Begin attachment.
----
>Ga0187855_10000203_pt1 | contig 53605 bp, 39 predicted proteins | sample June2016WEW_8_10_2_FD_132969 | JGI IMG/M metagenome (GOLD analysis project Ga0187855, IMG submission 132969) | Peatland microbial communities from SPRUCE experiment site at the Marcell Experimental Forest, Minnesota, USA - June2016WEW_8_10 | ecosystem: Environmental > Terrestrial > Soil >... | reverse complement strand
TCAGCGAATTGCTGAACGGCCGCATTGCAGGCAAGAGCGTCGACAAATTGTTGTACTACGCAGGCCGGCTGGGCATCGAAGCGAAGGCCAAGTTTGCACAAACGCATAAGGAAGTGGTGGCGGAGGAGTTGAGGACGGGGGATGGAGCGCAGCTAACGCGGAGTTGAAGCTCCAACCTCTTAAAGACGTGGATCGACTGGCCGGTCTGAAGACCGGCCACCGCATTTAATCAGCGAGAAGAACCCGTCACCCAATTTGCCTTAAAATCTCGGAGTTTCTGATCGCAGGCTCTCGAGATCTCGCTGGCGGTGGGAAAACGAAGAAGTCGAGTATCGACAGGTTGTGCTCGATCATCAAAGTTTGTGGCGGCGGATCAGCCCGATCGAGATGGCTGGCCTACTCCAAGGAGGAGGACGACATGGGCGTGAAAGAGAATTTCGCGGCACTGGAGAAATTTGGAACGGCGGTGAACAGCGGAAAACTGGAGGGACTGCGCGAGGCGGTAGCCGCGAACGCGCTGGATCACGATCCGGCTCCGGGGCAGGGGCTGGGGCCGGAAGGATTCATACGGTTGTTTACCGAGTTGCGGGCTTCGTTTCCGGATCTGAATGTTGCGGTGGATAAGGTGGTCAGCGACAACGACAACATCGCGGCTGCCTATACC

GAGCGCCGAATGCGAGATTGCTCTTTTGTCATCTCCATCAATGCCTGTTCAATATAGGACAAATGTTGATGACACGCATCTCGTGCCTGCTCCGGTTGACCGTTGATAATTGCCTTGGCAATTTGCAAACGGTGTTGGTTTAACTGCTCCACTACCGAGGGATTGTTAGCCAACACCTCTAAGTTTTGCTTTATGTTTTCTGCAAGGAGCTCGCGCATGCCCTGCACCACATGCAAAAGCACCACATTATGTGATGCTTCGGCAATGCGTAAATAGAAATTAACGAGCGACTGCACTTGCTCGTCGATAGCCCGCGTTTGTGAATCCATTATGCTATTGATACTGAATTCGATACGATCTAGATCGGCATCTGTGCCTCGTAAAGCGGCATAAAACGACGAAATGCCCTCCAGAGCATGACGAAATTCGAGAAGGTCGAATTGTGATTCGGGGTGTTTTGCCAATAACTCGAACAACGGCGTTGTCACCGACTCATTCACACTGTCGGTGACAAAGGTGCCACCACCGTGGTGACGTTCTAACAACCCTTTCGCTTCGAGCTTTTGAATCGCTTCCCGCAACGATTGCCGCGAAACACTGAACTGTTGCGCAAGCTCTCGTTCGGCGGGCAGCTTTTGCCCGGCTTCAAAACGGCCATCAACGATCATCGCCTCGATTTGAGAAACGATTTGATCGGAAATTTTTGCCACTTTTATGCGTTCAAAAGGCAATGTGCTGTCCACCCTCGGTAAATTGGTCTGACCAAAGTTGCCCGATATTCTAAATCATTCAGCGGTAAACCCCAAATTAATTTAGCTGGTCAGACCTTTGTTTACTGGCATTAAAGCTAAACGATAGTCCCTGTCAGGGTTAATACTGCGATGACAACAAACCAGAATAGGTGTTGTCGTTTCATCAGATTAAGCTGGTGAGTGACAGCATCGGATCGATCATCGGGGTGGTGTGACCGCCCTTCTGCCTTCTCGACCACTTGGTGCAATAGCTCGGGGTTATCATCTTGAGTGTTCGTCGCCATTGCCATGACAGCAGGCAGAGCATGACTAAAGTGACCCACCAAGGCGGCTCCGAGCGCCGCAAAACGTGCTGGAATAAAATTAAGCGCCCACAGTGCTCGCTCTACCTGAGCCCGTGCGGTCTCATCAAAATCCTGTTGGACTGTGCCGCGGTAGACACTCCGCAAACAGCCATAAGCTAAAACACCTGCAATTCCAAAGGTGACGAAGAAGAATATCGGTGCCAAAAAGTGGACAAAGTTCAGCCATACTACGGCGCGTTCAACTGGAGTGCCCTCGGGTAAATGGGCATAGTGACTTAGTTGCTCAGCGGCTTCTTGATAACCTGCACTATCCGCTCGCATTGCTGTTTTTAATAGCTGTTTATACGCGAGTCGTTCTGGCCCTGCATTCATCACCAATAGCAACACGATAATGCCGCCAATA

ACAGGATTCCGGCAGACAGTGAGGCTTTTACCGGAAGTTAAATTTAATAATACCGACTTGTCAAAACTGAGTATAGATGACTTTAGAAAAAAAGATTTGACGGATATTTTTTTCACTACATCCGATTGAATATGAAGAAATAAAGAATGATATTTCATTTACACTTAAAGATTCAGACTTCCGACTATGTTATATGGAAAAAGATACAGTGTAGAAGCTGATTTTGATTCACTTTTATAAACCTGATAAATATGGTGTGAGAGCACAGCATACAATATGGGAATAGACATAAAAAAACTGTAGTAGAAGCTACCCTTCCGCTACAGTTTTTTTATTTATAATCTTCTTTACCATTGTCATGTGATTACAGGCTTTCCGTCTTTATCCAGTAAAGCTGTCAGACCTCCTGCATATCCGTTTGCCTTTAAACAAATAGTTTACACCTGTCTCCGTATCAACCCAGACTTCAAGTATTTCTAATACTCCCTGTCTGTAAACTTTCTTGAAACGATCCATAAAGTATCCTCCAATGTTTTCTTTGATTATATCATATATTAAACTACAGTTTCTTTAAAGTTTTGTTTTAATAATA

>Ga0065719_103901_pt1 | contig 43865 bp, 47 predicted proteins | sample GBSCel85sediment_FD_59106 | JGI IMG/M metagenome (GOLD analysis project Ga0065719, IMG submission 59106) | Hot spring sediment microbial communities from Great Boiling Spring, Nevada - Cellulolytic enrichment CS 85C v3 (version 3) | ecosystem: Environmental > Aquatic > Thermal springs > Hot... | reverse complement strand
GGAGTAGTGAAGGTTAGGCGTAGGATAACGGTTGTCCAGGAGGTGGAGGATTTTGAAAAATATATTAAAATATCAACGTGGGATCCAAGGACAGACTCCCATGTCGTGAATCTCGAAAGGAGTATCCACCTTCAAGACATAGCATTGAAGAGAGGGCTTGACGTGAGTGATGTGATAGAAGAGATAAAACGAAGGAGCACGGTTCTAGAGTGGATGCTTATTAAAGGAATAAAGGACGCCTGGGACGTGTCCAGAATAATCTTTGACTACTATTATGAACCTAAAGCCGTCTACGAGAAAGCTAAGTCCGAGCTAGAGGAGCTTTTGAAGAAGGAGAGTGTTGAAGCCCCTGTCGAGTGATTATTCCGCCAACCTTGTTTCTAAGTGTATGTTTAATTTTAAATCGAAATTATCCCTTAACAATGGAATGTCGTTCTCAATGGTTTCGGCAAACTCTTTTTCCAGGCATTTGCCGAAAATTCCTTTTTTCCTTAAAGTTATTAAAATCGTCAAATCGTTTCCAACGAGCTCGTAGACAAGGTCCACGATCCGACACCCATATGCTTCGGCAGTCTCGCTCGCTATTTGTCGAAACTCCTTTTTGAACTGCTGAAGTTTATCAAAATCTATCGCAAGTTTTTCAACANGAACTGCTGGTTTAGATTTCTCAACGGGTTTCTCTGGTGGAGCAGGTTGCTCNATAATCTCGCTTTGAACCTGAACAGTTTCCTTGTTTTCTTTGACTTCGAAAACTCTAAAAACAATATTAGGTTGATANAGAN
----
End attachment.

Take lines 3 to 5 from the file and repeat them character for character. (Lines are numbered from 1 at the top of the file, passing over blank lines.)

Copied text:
GAGCGCCGAATGCGAGATTGCTCTTTTGTCATCTCCATCAATGCCTGTTCAATATAGGACAAATGTTGATGACACGCATCTCGTGCCTGCTCCGGTTGACCGTTGATAATTGCCTTGGCAATTTGCAAACGGTGTTGGTTTAACTGCTCCACTACCGAGGGATTGTTAGCCAACACCTCTAAGTTTTGCTTTATGTTTTCTGCAAGGAGCTCGCGCATGCCCTGCACCACATGCAAAAGCACCACATTATGTGATGCTTCGGCAATGCGTAAATAGAAATTAACGAGCGACTGCACTTGCTCGTCGATAGCCCGCGTTTGTGAATCCATTATGCTATTGATACTGAATTCGATACGATCTAGATCGGCATCTGTGCCTCGTAAAGCGGCATAAAACGACGAAATGCCCTCCAGAGCATGACGAAATTCGAGAAGGTCGAATTGTGATTCGGGGTGTTTTGCCAATAACTCGAACAACGGCGTTGTCACCGACTCATTCACACTGTCGGTGACAAAGGTGCCACCACCGTGGTGACGTTCTAACAACCCTTTCGCTTCGAGCTTTTGAATCGCTTCCCGCAACGATTGCCGCGAAACACTGAACTGTTGCGCAAGCTCTCGTTCGGCGGGCAGCTTTTGCCCGGCTTCAAAACGGCCATCAACGATCATCGCCTCGATTTGAGAAACGATTTGATCGGAAATTTTTGCCACTTTTATGCGTTCAAAAGGCAATGTGCTGTCCACCCTCGGTAAATTGGTCTGACCAAAGTTGCCCGATATTCTAAATCATTCAGCGGTAAACCCCAAATTAATTTAGCTGGTCAGACCTTTGTTTACTGGCATTAAAGCTAAACGATAGTCCCTGTCAGGGTTAATACTGCGATGACAACAAACCAGAATAGGTGTTGTCGTTTCATCAGATTAAGCTGGTGAGTGACAGCATCGGATCGATCATCGGGGTGGTGTGACCGCCCTTCTGCCTTCTCGACCACTTGGTGCAATAGCTCGGGGTTATCATCTTGAGTGTTCGTCGCCATTGCCATGACAGCAGGCAGAGCATGACTAAAGTGACCCACCAAGGCGGCTCCGAGCGCCGCAAAACGTGCTGGAATAAAATTAAGCGCCCACAGTGCTCGCTCTACCTGAGCCCGTGCGGTCTCATCAAAATCCTGTTGGACTGTGCCGCGGTAGACACTCCGCAAACAGCCATAAGCTAAAACACCTGCAATTCCAAAGGTGACGAAGAAGAATATCGGTGCCAAAAAGTGGACAAAGTTCAGCCATACTACGGCGCGTTCAACTGGAGTGCCCTCGGGTAAATGGGCATAGTGACTTAGTTGCTCAGCGGCTTCTTGATAACCTGCACTATCCGCTCGCATTGCTGTTTTTAATAGCTGTTTATACGCGAGTCGTTCTGGCCCTGCATTCATCACCAATAGCAACACGATAATGCCGCCAATA

ACAGGATTCCGGCAGACAGTGAGGCTTTTACCGGAAGTTAAATTTAATAATACCGACTTGTCAAAACTGAGTATAGATGACTTTAGAAAAAAAGATTTGACGGATATTTTTTTCACTACATCCGATTGAATATGAAGAAATAAAGAATGATATTTCATTTACACTTAAAGATTCAGACTTCCGACTATGTTATATGGAAAAAGATACAGTGTAGAAGCTGATTTTGATTCACTTTTATAAACCTGATAAATATGGTGTGAGAGCACAGCATACAATATGGGAATAGACATAAAAAAACTGTAGTAGAAGCTACCCTTCCGCTACAGTTTTTTTATTTATAATCTTCTTTACCATTGTCATGTGATTACAGGCTTTCCGTCTTTATCCAGTAAAGCTGTCAGACCTCCTGCATATCCGTTTGCCTTTAAACAAATAGTTTACACCTGTCTCCGTATCAACCCAGACTTCAAGTATTTCTAATACTCCCTGTCTGTAAACTTTCTTGAAACGATCCATAAAGTATCCTCCAATGTTTTCTTTGATTATATCATATATTAAACTACAGTTTCTTTAAAGTTTTGTTTTAATAATA

>Ga0065719_103901_pt1 | contig 43865 bp, 47 predicted proteins | sample GBSCel85sediment_FD_59106 | JGI IMG/M metagenome (GOLD analysis project Ga0065719, IMG submission 59106) | Hot spring sediment microbial communities from Great Boiling Spring, Nevada - Cellulolytic enrichment CS 85C v3 (version 3) | ecosystem: Environmental > Aquatic > Thermal springs > Hot... | reverse complement strand